The Massachusetts House and Senate have each passed bills that would regulate ride-hail companies like Uber and Lyft. The two chambers have about a month to iron out the differences between their versions of the laws in a conference committee.
Uber and Lyft have been largely supportive of the Senate bill, while criticizing the House bill as overly restrictive. The taxi industry, which has called for tight regulations on the companies while watching its own business collapse, has decried both bills as inadequate.
The bills have some similarities, putting oversight of the industry under the Department of Public Utilities, requiring drivers to use clearly displayed decals, and setting similar insurance requirements. But there are some big differences, too.
Below are some of the key questions legislators must answer before one of this year’s most contentious political issues on Beacon Hill is settled:
How will driver background checks work?
The two bills both include state-run background checks, but offer critical differences in execution. In the House version, drivers would have to submit personal information directly to the state, a system which Uber and Lyft oppose, saying it would be a drag on recruitment.
The newly amended Senate version also requires a state-run background check, but places the onus on the company, not the drivers, to submit drivers’ information to the state. That would effectively eliminate one more hoop drivers would need to jump through before they could get on the road. Uber and Lyft have not commented specifically on the added Senate provision, but they supported a bill from Gov. Charlie Baker last year that would have enforced the same requirement and is the basis for the Senate’s proposed check.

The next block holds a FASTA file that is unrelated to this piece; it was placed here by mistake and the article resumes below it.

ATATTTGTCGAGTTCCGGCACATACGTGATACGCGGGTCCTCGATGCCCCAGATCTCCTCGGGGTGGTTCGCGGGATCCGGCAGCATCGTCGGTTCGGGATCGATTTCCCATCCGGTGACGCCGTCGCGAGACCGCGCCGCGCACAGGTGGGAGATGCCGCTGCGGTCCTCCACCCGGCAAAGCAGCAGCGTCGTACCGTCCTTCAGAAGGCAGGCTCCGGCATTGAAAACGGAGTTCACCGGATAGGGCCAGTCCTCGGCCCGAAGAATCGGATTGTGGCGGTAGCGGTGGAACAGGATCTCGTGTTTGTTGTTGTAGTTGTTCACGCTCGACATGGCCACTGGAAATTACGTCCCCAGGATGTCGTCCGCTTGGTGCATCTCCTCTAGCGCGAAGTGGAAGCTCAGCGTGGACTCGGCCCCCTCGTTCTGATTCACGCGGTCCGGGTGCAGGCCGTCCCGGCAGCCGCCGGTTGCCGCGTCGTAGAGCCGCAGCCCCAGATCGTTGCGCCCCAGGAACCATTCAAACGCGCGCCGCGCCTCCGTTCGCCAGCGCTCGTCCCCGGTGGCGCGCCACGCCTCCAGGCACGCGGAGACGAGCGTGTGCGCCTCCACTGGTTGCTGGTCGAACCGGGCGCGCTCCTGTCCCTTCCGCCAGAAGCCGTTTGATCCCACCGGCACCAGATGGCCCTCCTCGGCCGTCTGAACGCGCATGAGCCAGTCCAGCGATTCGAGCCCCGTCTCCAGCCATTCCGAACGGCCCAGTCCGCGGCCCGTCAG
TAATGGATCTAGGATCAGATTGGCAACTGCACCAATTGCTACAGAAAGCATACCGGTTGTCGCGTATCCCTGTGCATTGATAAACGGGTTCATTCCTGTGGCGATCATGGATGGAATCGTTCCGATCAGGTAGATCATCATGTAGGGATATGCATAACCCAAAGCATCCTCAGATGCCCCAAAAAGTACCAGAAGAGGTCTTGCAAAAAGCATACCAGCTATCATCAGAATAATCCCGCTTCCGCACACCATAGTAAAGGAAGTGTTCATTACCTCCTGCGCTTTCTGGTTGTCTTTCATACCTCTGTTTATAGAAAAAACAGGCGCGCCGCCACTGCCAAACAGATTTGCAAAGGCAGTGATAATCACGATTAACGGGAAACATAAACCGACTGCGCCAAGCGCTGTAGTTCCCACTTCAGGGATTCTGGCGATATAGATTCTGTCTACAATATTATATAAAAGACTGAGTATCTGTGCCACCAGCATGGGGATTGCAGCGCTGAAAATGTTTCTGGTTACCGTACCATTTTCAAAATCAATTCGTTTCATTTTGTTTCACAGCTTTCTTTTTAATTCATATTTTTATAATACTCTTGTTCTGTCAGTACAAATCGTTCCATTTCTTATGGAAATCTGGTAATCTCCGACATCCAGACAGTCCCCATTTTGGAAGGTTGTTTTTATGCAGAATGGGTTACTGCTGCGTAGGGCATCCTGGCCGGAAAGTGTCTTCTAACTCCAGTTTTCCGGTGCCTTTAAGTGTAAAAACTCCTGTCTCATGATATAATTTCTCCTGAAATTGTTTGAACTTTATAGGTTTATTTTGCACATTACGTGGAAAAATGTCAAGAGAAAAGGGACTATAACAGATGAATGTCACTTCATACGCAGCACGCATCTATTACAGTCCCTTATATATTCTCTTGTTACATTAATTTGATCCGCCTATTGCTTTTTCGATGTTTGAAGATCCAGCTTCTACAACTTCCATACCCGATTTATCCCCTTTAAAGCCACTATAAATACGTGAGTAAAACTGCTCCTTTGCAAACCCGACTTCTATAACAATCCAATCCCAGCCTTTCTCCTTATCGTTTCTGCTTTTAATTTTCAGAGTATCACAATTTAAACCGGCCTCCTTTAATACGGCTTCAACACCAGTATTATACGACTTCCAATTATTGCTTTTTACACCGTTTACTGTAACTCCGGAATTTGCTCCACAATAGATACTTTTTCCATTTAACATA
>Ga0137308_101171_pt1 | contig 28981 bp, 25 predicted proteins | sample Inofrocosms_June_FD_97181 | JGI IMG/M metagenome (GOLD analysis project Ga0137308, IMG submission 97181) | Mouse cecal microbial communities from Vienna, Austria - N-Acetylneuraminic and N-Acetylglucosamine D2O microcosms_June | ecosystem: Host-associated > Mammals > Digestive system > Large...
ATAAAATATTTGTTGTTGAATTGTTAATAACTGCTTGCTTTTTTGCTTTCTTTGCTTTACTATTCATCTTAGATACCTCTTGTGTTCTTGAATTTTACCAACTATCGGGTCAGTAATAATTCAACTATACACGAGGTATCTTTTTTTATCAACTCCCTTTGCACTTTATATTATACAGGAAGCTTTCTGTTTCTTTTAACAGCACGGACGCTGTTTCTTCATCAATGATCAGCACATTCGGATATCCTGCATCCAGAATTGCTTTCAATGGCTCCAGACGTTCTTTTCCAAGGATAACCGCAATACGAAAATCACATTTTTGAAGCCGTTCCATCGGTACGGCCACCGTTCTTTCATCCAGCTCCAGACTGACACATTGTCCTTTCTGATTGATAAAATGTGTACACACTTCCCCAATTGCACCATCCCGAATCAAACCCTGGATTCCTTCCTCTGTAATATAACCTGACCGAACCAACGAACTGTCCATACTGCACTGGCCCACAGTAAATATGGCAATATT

The taxi industry, meanwhile, wants Uber drivers to undergo fingerprint-based background checks, a requirement that has caused Uber and Lyft to pull out of some markets. Neither bill would require fingerprinting, and taxi lobbyists face an uphill battle in trying to add the requirement so late in the process.
Will Uber and Lyft cars require special inspections?
The House bill would require Uber and Lyft to undergo a second inspection separate from the annual personal vehicle inspection already required in the state. The bill’s language suggests the inspection would be done by the Registry of Motor Vehicles or police, and not the garages and mechanics that currently issue inspection stickers.
According to the bill’s chief author, Rep. Aaron Michlewitz, the proposed inspection would check things relevant to a vehicle providing hired-ride services — for instance, making sure all seat belts and doors properly function.
Uber opposes the provision. In an interview during the spring, Chris Taylor, Uber’s Boston general manager, said the company would be more amenable to allowing mechanics to conduct a hired-ride inspection as an add-on to the personal vehicle inspections, because it would allow drivers to take care of both inspections in one sitting.
The Senate bill does not include the additional inspection.
Whither Logan Airport and the convention center?
The House’s bill includes controversial language would ban Uber and Lyft from picking up riders at the Boston Convention and Exhibition Center and Logan Airport for five years, a concession to cabbies by giving them exclusive domain to the popular areas. While Logan Airport currently restricts most drivers from picking up fares there, the House bill would cement the prohibition already in place and make it impossible for the existing regulation to change. The ban at the convention center would be new, and has been criticized by the facility’s operators. The Senate bill does not include the bans.
Will the state get a cut of the fares?
The Senate bill would require Uber, Lyft, and similar companies to pay the state 10 cents per ride, a tax that would ultimately fund municipal transportation needs. The House bill does not include the fee.